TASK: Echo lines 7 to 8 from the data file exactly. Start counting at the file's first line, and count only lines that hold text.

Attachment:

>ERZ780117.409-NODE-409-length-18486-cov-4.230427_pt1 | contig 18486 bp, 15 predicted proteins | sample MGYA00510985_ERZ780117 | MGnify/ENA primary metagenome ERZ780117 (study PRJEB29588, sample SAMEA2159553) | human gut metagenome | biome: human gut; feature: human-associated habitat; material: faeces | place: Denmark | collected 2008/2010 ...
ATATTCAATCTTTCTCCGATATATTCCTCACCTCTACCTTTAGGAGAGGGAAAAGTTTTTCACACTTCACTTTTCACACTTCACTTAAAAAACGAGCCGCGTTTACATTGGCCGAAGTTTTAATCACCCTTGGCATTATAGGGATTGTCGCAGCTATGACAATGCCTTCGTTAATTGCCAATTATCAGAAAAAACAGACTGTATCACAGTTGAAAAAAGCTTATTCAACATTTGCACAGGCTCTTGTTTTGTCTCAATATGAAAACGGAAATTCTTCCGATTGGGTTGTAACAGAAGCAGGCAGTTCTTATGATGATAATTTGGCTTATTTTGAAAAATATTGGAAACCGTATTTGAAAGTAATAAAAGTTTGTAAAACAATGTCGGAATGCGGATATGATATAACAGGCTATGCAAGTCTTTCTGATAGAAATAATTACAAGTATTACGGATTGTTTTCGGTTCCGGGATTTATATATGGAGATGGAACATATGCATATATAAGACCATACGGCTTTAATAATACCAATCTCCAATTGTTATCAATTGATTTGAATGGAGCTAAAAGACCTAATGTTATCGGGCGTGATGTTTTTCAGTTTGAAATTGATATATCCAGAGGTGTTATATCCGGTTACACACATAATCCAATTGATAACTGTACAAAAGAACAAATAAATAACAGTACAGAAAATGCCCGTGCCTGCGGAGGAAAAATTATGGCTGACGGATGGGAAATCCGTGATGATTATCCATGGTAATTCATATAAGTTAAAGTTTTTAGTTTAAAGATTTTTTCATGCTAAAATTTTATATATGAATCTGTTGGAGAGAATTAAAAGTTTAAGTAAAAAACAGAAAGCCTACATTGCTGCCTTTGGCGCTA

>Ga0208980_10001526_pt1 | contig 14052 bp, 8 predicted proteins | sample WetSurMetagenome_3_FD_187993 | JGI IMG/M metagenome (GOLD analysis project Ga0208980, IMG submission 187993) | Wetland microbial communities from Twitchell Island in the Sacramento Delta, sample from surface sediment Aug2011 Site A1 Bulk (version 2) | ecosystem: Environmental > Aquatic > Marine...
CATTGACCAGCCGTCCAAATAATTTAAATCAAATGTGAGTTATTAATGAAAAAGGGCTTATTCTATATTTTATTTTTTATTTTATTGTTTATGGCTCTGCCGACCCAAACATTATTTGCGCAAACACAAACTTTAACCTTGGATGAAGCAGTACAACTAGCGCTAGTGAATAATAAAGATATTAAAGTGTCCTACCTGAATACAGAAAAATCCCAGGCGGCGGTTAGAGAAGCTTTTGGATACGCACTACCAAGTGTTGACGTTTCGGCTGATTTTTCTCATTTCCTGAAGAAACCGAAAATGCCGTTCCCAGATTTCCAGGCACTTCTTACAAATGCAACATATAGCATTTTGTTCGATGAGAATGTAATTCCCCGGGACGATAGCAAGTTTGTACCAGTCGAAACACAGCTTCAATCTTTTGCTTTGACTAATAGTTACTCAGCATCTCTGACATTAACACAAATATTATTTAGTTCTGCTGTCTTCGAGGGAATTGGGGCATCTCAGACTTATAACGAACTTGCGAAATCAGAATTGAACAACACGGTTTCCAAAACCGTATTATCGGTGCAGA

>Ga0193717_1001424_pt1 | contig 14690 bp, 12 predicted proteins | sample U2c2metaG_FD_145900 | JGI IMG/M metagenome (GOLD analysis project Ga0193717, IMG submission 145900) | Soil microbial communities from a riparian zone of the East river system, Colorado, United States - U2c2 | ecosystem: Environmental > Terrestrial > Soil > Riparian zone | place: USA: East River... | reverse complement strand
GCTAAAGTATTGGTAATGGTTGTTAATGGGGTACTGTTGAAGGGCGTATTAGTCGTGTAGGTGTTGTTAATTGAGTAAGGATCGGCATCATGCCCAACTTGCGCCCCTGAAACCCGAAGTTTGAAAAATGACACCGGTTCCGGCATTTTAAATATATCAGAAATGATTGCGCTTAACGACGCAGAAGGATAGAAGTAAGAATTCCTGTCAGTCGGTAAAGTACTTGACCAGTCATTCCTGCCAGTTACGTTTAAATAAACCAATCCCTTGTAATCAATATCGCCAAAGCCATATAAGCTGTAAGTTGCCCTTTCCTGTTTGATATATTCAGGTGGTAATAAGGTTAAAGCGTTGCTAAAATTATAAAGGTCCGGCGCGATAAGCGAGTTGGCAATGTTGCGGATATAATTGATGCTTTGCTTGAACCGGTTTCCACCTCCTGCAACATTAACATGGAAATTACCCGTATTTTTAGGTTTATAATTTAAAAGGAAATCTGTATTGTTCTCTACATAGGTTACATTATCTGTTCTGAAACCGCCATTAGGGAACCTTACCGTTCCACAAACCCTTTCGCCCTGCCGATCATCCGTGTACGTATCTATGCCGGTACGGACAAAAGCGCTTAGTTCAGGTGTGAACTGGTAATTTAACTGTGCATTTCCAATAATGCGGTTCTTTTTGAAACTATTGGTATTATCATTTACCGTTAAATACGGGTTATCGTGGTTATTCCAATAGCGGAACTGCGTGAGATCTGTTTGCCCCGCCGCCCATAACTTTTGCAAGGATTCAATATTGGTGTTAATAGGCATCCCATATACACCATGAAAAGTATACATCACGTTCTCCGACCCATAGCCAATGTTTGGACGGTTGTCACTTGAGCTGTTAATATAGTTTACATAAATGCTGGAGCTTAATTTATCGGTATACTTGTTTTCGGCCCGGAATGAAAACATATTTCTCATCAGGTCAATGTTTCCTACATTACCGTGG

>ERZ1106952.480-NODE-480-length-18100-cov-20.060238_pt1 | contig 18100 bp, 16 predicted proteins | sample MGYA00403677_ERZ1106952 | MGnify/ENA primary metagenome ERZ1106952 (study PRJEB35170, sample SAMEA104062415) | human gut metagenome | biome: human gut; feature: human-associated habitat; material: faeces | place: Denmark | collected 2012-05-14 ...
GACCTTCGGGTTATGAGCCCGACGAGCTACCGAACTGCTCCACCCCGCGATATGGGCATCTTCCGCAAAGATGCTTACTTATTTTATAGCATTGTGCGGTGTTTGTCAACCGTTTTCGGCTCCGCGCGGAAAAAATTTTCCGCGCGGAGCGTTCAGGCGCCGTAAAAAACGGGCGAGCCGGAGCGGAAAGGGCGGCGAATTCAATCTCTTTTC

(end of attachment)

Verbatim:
>ERZ1106952.480-NODE-480-length-18100-cov-20.060238_pt1 | contig 18100 bp, 16 predicted proteins | sample MGYA00403677_ERZ1106952 | MGnify/ENA primary metagenome ERZ1106952 (study PRJEB35170, sample SAMEA104062415) | human gut metagenome | biome: human gut; feature: human-associated habitat; material: faeces | place: Denmark | collected 2012-05-14 ...
GACCTTCGGGTTATGAGCCCGACGAGCTACCGAACTGCTCCACCCCGCGATATGGGCATCTTCCGCAAAGATGCTTACTTATTTTATAGCATTGTGCGGTGTTTGTCAACCGTTTTCGGCTCCGCGCGGAAAAAATTTTCCGCGCGGAGCGTTCAGGCGCCGTAAAAAACGGGCGAGCCGGAGCGGAAAGGGCGGCGAATTCAATCTCTTTTC